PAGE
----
Archive for March 2013
Ordered an Americano (with room) from Coffee Emporium at Queen City Square. It was written up in a very patriotic fashion.
Last year, I posted about Harry Methvin, one of my high school English teachers, and his assignment to recite Marc Antony’s eulogy of Julius Ceaser. On March 14, he was inducted into my high school’s hall of fame. Congratulations!
In a restaurant bathroom, I saw this sign, which raised a lot of questions. Is there only one employee at this establishment, or only one who is expected to “wash hands?” If the latter, does he know who he is? Also, how is “washing hands” different from washing hands (see here for what I mean)?
Came across a cool radio program on WNKU. It’s Little Steven’s Underground Garage, hosted by Steven Van Zandt. It’s a need tour of the history of Rock’n’Roll, and associated pop culture. For two hours, he plays some pretty awesome music. I found the podcast version in iTunes, though I haven’t found it elsewhere.
I’d forgotten how nice it is to be outside without a jacket.
Just when it looked like we’d go the whole month of March without getting out to the zoo, we had some of the best weather we’ve had in a while. The zoo also had some things going on for Easter. We caught the tail end of it, when cougars Joseph and Tecumseh were given melons to roll around.
They rolled them around like toys our coalition plays with.
Such handsome cats.
We wanted to see if the ocelittle born New Year’s Eve was out. We couldn’t find her, but did see an ocelot.
I was playing with my camera, trying to use my manual focus in some of the darker enclosures, where it seems to struggle. One result was a decent shot of the fishing cat. They had put some fish in her enclosure to chase after.
I also got a picture of the black-footed cat at the far end of the enclosure.
The other one stood up top and judged me.
U haz no skillz.
Miss Caracal, on the other hand, was posing, and looking gorgeous.
The Snow Leopard Trust was pointing out that snow leopard mating season has been going on. I have no official word, though I did want to check on Renji. She and Nubo, however, were having a cat-nap.
I thought it was birds of a feather that flocked together.
Remember how small he was when we got it?
My wannabe amur tiger loves his toys.
Going to get a bit heavy for a moment. Feel free to skip this post–I’m sure there will be more cats, fountain pens, biking, or something in a moment…
Anyone who follows me on twitter knows I haven’t been having the best of weeks at work.
Truthfully, anyone who has followed me on twitter for a long time knows that I’m often frustrated, enraged, depressed, or otherwise negative about work. There are some things that are generically frustrating (Microsoft Outlook, off-hour pages), that complaining is about things I suspect are universal, and really aren’t what has me chronically unhappy.
There are some things that are unique to the organization I am part of, however, that really get me down. These are the things that keep me up at night, stress-eat, and otherwise feel hopeless. It’s easy to say “I work to live, not live to work,” but, at the same time, the job is what enables life. I also realize that, through a very challenging economy over the last five years or so, I’ve been employed, and making a good living. I’m grateful that I am in such a position, and know that whatever complaints I may have are, in the great scheme of things, trivial.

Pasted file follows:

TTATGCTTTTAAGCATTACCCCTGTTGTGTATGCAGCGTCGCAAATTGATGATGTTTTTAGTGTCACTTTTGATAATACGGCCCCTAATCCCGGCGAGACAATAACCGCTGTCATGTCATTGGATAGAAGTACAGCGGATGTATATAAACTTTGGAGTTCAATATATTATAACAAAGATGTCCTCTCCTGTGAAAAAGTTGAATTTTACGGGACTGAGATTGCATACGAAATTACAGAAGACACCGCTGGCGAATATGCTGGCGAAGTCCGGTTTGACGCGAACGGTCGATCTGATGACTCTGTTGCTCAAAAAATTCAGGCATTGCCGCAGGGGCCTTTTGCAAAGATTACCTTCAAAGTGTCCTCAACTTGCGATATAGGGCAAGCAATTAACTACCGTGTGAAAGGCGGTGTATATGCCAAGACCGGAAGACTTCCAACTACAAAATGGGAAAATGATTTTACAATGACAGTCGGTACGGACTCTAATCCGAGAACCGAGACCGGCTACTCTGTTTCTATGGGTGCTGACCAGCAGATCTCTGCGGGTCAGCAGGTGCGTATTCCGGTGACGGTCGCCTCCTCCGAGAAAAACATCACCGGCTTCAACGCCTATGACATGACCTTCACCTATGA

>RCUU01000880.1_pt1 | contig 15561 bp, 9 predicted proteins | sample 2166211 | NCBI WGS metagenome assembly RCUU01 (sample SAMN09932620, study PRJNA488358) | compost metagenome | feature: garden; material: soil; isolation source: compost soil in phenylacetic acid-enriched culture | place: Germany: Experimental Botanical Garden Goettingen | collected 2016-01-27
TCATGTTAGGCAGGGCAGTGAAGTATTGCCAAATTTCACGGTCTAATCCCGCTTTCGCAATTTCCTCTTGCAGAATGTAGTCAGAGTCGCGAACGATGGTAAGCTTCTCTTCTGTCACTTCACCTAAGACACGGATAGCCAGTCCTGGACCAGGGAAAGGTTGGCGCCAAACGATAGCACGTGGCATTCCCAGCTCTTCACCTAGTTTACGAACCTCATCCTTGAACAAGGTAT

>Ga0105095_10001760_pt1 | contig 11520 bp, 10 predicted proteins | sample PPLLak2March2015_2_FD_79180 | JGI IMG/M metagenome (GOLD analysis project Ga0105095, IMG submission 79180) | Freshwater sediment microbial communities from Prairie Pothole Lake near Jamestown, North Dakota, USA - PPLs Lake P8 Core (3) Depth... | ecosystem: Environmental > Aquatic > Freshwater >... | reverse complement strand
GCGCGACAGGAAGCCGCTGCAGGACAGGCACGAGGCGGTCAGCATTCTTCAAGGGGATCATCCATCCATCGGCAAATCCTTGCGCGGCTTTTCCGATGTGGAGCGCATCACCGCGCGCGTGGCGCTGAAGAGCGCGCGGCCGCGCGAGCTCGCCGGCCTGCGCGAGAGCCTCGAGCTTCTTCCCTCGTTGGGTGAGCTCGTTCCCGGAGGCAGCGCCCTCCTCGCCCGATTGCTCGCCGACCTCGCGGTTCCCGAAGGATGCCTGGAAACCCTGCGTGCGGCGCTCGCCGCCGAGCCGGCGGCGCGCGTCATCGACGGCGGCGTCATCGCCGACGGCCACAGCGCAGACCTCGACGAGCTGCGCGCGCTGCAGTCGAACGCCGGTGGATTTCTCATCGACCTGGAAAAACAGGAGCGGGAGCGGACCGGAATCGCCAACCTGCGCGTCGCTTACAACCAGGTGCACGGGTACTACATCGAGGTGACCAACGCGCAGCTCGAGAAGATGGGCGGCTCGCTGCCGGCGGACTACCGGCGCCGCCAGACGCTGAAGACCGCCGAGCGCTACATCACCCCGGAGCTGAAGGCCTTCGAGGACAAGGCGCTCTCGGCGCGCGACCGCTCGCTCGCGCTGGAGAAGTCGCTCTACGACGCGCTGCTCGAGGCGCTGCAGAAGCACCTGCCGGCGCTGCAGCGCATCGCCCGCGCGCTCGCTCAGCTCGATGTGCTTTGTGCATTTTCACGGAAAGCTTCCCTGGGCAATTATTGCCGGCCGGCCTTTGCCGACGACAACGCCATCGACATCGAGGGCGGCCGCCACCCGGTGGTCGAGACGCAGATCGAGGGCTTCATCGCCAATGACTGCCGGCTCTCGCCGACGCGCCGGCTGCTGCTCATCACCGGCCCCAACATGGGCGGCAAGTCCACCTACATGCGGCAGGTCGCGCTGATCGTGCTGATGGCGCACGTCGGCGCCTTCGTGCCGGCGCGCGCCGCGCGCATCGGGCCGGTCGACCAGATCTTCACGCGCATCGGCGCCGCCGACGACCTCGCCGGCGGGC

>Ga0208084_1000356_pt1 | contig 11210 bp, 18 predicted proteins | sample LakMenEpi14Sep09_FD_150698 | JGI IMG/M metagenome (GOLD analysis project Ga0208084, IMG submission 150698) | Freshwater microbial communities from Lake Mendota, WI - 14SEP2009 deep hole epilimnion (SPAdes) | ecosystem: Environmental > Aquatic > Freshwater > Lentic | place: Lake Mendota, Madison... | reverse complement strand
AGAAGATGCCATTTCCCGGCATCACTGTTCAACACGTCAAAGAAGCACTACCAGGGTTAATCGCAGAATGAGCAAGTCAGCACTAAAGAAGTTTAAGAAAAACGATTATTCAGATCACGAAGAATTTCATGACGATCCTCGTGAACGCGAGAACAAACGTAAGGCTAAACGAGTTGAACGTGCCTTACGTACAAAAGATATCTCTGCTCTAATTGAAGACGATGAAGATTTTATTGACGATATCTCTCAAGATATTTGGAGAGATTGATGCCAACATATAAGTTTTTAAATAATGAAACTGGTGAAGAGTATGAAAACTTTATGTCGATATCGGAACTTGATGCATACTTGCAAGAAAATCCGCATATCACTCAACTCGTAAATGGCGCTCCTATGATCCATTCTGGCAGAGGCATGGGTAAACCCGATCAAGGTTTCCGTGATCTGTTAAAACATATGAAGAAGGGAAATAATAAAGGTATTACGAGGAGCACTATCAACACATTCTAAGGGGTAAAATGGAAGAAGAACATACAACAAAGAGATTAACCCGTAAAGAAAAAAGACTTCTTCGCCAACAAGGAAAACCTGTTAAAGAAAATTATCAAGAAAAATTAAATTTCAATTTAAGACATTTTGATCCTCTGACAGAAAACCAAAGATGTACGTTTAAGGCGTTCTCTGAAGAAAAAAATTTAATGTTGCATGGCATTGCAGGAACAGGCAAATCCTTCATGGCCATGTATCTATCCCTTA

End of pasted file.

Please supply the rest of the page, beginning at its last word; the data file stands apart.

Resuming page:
Still, it’s easy to fall into periods when what’s happening at the office becomes all-consuming, and I fall into the trap of letting my job define who I am. For some people, this is self-actualizing. They can center their lives around their work, and see that as fulfilling, and making a difference in the world.
While there are certainly occupations where that is innately true, for the vast majority of jobs, that’s not going to be the case. You won’t be able to get the rewards–material or self-worth–equivalent to what you put into it. I think the best many of us can hope for is to have a job we find relatively pleasant most of the time, and look to other ways to make our mark on the world.
Azizah, my friend at Gourmet Pens, posted a comment on my last baking post. It came at just the right time, in that it reminded me that regardless of who I have to be from the time I step on the bus in the morning to the time I climb my hill* in the evening, it’s not who I am. Oddly enough, this blog seems to reflect who I am:
- A husband and father (even if posts about them are rare)
- A baker, whose daughter has rarely had store-bought bread at home
- An advocate for wildlife, especially cats
- A rescuer of house cats
- A caretaker of writing instruments, including the knowledge and skills of how to use them
- A cyclist
- A geek–someone who loves things so much, all the details are interesting, and wants to share this enthusiasm.
Looking at these posts, I see the person I am, or at least aspire to be, and the difference I can make in the world, however minute. Since my job is what enables me to take care of my family, take pictures of cats, or any of the other things I love to do in ife, then, really, it’s a bargain.
*the literal hill I live on; not a metaphorical one
Meet Pen Monkey.
I’m not really a fan of monkeys. I came across him in my father’s office, and claimed him. Based on the marking under his foot, he came from Levenger. Like my rocking blotter, they carry don’t it anymore. However, he’s been handy as a memento of my dad, get pens out of the way, or for photographs. You’ve seen him several times. He can hold fountain pens, of course…
1944 Parker Vacumatic
Waterman Expert, also claimed from my father’s desk.
Today, while on an outage call, I discovered he can also hold SmartPhones.
Handy little primate!
Here’s the inspiration for the title.